On the Monday morning before Thanksgiving in 1970, my father, Tony “Allatime” DePalma, pulled on his heavy, black-leather work boots, buttoned his insulated, plaid shirtjacket and walked the 7 1/2 blocks from our home straight up Third Street to the gated entrance of Pier C on the Hoboken, New Jersey, waterfront, just as he’d done nearly every working day for a quarter century.
They called him “Allatime” because it seemed he was always working, loading and unloading everything from bananas to bags of cement, from crates of fancy shoes to diesel locomotives so heavy they once snapped a steel cable that nearly tore off his leg. The waterfront was his life, as it was for thousands of broad-backed men like him in Hoboken and the other hardscrabble towns that lined the Hudson River back then. It wasn’t a glamorous job, and it didn’t pay well, but if you worked hard and kept your nose clean, the big ships and all they carried made it possible to support a family like ours.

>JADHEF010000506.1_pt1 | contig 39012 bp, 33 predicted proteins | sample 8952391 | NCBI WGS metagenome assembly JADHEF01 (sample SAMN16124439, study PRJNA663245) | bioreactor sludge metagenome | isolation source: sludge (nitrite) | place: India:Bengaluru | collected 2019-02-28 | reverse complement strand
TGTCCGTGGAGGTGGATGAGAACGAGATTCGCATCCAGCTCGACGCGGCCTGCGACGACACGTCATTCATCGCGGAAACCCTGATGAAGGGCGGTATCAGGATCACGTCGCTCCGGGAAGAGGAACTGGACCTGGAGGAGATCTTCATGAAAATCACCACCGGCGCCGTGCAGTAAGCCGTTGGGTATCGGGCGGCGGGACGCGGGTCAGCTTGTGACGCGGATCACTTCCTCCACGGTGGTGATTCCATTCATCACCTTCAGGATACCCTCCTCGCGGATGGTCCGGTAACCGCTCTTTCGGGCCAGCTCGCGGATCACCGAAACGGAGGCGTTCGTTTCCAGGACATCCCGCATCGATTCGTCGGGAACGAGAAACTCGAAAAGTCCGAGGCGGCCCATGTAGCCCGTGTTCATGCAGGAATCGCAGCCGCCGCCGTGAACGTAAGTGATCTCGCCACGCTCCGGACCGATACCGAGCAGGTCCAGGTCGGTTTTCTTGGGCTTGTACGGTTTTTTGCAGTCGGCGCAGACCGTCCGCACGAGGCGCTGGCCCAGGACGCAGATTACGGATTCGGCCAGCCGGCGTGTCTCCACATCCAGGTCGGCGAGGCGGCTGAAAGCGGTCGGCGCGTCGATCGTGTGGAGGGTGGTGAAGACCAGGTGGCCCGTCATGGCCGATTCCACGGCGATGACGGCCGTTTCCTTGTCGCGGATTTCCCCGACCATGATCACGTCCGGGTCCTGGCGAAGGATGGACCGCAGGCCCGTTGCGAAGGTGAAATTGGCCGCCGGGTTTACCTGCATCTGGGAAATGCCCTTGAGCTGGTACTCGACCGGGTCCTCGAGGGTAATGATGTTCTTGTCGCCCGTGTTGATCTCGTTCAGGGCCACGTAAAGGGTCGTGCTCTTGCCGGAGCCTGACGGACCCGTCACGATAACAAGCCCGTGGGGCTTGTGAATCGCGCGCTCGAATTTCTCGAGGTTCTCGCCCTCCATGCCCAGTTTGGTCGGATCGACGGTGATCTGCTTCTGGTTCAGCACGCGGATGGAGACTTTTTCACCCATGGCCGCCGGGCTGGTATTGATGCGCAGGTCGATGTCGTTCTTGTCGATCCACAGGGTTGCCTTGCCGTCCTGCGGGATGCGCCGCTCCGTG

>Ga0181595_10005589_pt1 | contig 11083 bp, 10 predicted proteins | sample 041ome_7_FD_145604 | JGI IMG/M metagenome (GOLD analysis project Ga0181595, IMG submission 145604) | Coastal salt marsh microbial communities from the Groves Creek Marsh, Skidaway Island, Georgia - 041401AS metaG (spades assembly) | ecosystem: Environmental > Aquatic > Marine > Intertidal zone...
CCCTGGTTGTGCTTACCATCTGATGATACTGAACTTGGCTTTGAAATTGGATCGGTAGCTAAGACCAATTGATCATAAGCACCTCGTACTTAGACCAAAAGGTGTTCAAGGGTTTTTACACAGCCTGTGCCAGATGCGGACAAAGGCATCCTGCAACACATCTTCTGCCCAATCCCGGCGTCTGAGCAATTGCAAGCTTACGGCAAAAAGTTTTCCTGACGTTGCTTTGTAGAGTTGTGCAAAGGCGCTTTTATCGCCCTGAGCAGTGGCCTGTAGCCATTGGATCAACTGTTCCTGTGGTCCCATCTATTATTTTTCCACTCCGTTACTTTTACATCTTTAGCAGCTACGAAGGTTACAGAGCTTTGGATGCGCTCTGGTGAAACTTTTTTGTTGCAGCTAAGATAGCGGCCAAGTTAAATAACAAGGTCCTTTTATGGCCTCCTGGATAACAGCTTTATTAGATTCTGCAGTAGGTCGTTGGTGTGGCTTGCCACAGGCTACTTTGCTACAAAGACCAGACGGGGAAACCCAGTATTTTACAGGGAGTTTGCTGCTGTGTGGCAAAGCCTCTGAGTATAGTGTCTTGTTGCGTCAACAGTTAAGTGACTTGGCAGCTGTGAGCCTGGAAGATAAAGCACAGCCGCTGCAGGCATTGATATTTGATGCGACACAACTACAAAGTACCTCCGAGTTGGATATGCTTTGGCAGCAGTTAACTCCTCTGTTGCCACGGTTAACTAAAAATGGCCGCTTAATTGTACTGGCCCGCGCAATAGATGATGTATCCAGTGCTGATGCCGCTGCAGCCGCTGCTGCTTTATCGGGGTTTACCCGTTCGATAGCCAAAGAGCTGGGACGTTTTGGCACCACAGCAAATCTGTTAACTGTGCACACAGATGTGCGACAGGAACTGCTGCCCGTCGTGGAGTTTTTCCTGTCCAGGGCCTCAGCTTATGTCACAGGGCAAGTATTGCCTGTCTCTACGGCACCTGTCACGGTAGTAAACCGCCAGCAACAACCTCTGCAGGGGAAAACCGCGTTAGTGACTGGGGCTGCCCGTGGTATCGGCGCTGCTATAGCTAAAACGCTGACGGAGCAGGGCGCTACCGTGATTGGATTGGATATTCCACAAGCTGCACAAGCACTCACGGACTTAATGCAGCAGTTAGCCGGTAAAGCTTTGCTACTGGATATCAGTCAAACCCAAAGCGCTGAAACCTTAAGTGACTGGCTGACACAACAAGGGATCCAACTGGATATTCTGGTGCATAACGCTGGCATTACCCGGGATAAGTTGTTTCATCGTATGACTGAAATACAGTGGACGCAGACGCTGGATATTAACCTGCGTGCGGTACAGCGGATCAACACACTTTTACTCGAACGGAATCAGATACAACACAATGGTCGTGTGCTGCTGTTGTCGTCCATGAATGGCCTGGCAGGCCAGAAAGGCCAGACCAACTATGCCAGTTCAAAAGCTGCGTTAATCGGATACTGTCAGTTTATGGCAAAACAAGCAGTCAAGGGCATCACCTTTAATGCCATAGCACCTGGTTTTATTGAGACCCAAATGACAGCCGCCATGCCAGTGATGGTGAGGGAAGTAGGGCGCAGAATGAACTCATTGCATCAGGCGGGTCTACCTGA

The humble routine of my father’s countless days on the docks suddenly veered into catastrophe for our family on that morning back when Nixon was in the White House and gasoline still cost 36 cents a gallon. Dad stopped at the gate separating the waterfront from the rest of the city and stood directly beneath the large, metal sign marking the entrance to Pier C. He couldn’t get in because a big padlock held the gate shut tight. We later found out that, sometime after he’d finished working the previous Friday night, the shipping company had abruptly pulled out of Hoboken and shifted operations to the piers at Red Hook in Brooklyn, where they had been offered a better deal. From that day on, no oceangoing vessel would ever anchor at Pier C or any other Hoboken pier. The hide-brown Hudson would continue lapping against the city’s ideally situated waterfront without a single longshoreman to hear it.